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And I Know It's True

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John wasn’t equipped to talk about feelings. He could barely talk about his own. He wasn’t sure how the hell he was supposed to talk about someone else’s, but multiple people had come to him about the same issue, and now he felt professionally obligated to address it.

So late one night, he knocked on Lorne’s door.

The door hissed open without John initiating the lock. He’d forgotten that for all he was Atlantis’s favorite, other natural gene carriers were by no means weak.

Opera music spilled into the hallway.

John had been forced into a tuxedo and dragged off to enough cultural events both as a child and during his marriage to Nancy that he recognized that the singer was a tenor and the song was Nessun Dorma, but he couldn’t identify the singer, and he was okay with that. He stepped into Lorne’s quarters and found Lorne propped up on his bed, barefoot in a USAF t-shirt and sweats. Lorne had his shoebox of personal effects open beside him. He was reading a letter.

Lorne looked up, saw who it was. “Sir!” He sat up straighter, started to rise.

John shook his head. “You’re off duty. I’m off duty. Tomorrow’s your designated Sunday, right?”

Lorne nodded, eased back down onto his bed. He refolded the letter and set it back in the box atop another stack of letters. A tilt of his head, and the music either paused or was set on mute.

“I didn’t know you liked opera,” John said.

“Not usually my thing, but a friend recommended I try it,” Lorne said.

John nodded. “I went to the opera sometimes, growing up. Who’s the singer?”

“My friend, actually.” Lorne smiled fondly, and suddenly John understood.

Well, damn.

Teyla, Teldy, Ronon, hell, even Rodney had insisted that something was wrong with Lorne when he came back from leave. Best as John could tell, no one in Lorne’s family had died while he’d been on leave, otherwise his leave would have been extended to include some compassionate leave. John hadn’t noticed any difference in Lorne’s job performance - he got things done, his team did well offworld - but the others had insisted that something was amiss and John, as Lorne’s CO, ought to talk to the man, make sure everything was five by five.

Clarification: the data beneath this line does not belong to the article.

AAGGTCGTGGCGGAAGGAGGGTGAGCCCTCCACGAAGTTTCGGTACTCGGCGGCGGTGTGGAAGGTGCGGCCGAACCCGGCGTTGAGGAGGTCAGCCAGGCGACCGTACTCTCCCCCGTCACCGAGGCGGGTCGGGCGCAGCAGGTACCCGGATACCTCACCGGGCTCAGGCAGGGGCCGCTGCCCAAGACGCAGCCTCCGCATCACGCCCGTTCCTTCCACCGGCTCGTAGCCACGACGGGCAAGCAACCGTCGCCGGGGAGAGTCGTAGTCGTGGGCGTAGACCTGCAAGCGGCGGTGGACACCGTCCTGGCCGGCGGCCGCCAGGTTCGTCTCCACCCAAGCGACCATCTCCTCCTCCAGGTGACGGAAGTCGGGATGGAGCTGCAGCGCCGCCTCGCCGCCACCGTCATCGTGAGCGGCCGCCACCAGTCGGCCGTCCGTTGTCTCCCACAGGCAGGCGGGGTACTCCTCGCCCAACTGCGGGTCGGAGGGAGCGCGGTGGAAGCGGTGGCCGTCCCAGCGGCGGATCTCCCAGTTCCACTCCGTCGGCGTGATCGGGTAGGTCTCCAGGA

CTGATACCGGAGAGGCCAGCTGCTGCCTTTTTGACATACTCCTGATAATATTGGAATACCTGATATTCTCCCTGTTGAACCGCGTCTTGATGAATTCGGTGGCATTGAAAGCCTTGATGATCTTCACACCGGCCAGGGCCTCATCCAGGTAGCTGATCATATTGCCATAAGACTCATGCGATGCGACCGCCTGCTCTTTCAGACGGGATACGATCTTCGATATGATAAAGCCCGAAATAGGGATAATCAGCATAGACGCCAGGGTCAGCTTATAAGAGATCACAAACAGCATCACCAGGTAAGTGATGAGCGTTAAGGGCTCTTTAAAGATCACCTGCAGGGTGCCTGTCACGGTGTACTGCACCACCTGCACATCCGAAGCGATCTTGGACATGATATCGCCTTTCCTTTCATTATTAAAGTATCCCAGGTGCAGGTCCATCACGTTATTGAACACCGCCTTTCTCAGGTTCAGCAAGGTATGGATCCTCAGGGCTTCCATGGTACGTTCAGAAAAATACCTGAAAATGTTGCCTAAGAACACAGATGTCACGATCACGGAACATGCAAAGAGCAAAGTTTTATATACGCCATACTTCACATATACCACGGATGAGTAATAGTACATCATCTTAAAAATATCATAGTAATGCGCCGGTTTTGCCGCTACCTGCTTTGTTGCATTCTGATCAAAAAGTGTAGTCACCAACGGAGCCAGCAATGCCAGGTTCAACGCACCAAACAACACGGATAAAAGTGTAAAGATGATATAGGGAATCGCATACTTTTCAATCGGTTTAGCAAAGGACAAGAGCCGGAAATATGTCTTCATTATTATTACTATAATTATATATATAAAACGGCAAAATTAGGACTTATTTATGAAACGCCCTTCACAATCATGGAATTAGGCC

John was pretty sure that sort of thing was the purview of the base psych, but when all four of them had descended on him at dinner and insisted he do something about it, Lorne didn’t look right, well, what could it hurt? A little buddy talk, maybe some beer (but not on the pier, that was John and Rodney’s spot), and things would be all right.

“Your friend’s pretty good. I know enough, from having been subjected to opera.”

“I hadn’t expected it, actually. I mean, I knew he liked opera, but I like the Red Hot Chili Peppers, and I can’t hold a note to save my life.” Lorne reached out and slipped the cover back on his box of personal effects. The gesture seemed innocuous enough, like he was getting ready to put everything away for bed, but John knew better. “What can I do for you, sir?”

“I was just swinging by to make sure things with you were all right.”

Lorne raised his eyebrows. “All right?” In his year and a half of serving as John’s 2IC, they’d never had a conversation that came anywhere close to this, not even after the time Lorne was kidnapped by the Genii.

“Yeah,” John said. “Some of the others - I - noticed you seem a bit...off. I know it’s rough, getting back into the swing of things after going on leave, but I wanted to be sure it wasn’t something else. I mean, if it was something big, I’d say go see Heightmeyer, obviously.”

John didn't much like psychology or psychiatry, but he trusted Heightmeyer. Heightmeyer had been with Atlantis since the beginning.

Lorne stared down at his hands for a long time. Then he looked up at John. “You were married once, weren’t you, sir?”

John grimaced. “Once. Not well.”

“But you felt deeply enough to take that step, once upon a time.”

“In a galaxy far, far away.”

“Was it hard, shipping out? Leaving her behind?”

“Yeah. It was. For both of us. Too hard for her, in the end.” John took a deep breath. He’d never even talked to Rodney about Nancy this much. “She gave up. And I couldn’t blame her. I can’t imagine trying to sustain a relationship with someone now, someone who didn’t know what we do or at least understand how classified operations work.”

“I wonder if it would be worse, for someone who knows about this war,” Lorne said. “Someone who knows the danger, who knows the likelihood of us coming home in a box, or not at all, just a letter and a medal on the doorstep.”

“At least they’d know what you were fighting for,” John offered.

Lorne stared down at his hands for a long time. “There is that,” he said finally. He sighed, smiled wryly. “I promise I’m fine, sir. You’re right. It is an adjustment, after two weeks on Earth and then all that time cooped up on the Daedalus.”

“If you’re sure,” John said.

Lorne smiled again, more brightly this time, and that lovely tenor voice crescendoed out of the background. “I’m sure.”

“All right. Good night, Major.”

“Good night, sir.”

John turned and headed for the door. He heard the singer hit that one note, the one that had taken his breath away the first time he’d heard it, awed by the sheer skill, and once again his breath caught in his chest. Then Lorne’s door hissed shut behind him, and he headed for his quarters, where Rodney would be waiting to hear how it all went.

John thought of the letter he’d glimpsed, the schoolteacher perfect cursive, and of the voice he’d heard, and wondered who at the SGC was a trained opera singer. He’d never ask, though, so Lorne would never have to tell.